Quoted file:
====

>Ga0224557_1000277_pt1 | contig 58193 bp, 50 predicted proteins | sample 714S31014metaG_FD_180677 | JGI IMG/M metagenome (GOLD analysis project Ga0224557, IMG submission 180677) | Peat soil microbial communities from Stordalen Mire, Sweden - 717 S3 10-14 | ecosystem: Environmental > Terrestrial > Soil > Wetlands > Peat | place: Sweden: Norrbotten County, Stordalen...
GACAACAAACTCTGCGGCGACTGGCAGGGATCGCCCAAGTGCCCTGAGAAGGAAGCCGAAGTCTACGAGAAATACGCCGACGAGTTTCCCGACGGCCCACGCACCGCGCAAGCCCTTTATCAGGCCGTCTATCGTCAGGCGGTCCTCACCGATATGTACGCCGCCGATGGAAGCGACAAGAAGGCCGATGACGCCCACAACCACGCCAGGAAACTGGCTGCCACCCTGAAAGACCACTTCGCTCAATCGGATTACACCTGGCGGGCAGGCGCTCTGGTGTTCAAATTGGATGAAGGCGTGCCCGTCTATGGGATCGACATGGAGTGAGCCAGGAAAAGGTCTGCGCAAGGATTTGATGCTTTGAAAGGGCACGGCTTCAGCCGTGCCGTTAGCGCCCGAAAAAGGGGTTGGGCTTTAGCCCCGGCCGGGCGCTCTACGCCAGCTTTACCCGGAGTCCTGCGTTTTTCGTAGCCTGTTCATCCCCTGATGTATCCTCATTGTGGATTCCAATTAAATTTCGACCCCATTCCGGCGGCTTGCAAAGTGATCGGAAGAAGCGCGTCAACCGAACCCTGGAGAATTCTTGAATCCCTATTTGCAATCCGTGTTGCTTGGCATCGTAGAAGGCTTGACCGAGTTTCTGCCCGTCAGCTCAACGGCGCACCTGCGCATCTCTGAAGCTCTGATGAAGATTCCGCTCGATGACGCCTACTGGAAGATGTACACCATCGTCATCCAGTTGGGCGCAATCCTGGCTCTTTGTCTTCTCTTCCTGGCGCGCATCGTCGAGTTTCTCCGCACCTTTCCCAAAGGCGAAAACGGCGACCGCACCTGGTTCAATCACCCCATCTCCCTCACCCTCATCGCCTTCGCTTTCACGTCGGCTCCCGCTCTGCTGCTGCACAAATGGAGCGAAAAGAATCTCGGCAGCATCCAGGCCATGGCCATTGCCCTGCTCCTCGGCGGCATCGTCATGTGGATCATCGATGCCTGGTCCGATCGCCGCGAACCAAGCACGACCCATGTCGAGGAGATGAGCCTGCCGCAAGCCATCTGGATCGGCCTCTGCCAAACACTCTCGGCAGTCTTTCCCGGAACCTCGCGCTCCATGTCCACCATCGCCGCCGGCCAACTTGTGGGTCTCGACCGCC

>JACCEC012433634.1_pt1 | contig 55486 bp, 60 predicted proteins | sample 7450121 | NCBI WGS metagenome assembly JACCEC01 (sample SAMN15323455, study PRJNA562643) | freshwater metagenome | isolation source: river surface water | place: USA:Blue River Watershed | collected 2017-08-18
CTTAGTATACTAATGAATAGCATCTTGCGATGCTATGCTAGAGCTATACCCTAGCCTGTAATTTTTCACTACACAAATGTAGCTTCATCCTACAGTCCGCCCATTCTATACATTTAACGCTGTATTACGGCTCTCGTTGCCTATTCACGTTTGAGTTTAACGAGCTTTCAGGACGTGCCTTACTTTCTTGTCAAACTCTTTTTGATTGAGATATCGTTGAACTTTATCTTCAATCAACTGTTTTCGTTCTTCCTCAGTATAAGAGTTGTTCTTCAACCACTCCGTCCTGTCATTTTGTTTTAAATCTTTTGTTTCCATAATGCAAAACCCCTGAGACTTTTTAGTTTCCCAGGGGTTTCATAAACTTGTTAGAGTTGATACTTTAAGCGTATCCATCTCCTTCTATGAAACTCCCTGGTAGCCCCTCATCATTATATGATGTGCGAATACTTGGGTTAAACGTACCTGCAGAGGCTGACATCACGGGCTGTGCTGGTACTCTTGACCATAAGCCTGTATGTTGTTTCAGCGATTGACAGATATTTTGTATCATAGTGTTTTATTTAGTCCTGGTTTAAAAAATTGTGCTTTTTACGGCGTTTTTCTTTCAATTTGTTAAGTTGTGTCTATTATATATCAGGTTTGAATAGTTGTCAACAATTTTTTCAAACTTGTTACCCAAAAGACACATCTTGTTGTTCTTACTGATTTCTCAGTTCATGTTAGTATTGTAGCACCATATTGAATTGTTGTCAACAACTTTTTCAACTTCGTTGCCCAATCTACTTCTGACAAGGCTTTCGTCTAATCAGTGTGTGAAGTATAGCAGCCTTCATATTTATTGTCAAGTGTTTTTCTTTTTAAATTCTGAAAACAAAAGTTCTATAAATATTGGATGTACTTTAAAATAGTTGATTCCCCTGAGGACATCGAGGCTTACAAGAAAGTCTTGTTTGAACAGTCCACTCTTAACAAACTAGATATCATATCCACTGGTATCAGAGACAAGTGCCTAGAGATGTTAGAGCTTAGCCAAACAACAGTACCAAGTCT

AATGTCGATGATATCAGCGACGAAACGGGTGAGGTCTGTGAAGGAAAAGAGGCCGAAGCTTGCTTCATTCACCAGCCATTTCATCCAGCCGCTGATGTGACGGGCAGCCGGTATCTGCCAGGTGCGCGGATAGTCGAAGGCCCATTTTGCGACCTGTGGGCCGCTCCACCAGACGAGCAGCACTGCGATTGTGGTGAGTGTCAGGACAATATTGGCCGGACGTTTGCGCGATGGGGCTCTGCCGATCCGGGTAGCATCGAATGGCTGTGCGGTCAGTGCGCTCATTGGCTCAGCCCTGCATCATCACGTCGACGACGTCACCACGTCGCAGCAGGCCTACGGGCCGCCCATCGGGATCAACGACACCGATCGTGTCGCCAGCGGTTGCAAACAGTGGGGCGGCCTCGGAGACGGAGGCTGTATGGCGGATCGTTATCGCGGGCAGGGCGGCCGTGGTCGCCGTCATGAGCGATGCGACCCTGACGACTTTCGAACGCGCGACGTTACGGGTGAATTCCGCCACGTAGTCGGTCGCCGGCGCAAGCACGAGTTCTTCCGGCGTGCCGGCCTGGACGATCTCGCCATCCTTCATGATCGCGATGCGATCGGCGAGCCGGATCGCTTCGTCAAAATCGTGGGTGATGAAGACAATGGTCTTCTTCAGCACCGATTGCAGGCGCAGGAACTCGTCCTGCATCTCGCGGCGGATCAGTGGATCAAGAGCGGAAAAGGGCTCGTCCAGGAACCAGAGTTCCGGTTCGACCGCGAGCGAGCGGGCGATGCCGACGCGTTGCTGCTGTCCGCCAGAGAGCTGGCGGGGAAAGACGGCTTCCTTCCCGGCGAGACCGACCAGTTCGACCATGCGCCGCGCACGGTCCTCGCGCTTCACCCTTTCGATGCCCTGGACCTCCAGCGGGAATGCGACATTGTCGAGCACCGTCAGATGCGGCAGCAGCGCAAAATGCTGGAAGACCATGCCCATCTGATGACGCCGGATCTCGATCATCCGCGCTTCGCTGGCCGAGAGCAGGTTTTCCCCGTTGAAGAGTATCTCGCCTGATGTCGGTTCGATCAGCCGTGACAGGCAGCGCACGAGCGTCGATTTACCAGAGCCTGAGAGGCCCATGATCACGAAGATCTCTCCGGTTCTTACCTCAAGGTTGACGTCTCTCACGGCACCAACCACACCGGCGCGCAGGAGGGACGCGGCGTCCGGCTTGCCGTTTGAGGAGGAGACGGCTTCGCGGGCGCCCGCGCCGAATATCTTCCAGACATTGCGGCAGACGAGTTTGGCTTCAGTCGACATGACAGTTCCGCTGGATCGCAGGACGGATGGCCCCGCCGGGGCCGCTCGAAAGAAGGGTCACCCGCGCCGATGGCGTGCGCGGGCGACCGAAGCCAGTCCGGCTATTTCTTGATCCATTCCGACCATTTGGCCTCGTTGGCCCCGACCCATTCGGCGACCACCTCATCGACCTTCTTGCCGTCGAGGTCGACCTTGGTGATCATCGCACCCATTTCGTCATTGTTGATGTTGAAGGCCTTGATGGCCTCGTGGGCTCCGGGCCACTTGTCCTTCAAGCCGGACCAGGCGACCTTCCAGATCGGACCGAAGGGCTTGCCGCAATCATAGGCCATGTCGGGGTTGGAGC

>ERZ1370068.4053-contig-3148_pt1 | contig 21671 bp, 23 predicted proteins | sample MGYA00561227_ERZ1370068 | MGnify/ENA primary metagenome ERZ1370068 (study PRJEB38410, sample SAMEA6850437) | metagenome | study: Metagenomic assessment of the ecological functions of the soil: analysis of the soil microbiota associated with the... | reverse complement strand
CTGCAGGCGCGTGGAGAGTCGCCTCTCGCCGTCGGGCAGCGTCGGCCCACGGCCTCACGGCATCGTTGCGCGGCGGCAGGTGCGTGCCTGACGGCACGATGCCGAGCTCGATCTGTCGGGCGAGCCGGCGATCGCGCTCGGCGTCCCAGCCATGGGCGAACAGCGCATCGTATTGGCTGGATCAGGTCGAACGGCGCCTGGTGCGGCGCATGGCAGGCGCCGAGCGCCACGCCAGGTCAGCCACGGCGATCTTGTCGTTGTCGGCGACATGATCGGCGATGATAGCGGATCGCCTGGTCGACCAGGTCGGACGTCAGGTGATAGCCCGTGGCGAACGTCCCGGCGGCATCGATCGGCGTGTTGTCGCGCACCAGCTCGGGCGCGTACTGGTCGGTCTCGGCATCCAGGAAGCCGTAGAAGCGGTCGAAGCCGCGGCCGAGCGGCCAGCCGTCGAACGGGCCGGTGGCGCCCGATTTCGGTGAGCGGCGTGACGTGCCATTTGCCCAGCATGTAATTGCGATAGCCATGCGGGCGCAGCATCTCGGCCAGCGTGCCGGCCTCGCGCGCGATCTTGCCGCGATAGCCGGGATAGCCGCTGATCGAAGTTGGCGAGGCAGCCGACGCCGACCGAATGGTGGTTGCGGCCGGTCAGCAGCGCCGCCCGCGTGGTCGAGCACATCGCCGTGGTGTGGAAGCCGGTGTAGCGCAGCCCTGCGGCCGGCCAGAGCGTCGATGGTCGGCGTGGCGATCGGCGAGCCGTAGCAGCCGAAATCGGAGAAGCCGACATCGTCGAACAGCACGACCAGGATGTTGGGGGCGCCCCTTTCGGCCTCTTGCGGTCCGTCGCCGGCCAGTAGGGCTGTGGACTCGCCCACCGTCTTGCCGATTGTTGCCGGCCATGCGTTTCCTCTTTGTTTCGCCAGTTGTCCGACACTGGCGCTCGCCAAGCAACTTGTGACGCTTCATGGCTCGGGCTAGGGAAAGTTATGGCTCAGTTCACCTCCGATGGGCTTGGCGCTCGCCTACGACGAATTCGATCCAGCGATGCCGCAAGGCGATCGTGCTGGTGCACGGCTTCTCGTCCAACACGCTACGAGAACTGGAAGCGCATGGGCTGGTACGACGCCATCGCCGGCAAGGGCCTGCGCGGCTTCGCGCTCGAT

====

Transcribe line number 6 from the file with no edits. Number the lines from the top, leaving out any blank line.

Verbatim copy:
>ERZ1370068.4053-contig-3148_pt1 | contig 21671 bp, 23 predicted proteins | sample MGYA00561227_ERZ1370068 | MGnify/ENA primary metagenome ERZ1370068 (study PRJEB38410, sample SAMEA6850437) | metagenome | study: Metagenomic assessment of the ecological functions of the soil: analysis of the soil microbiota associated with the... | reverse complement strand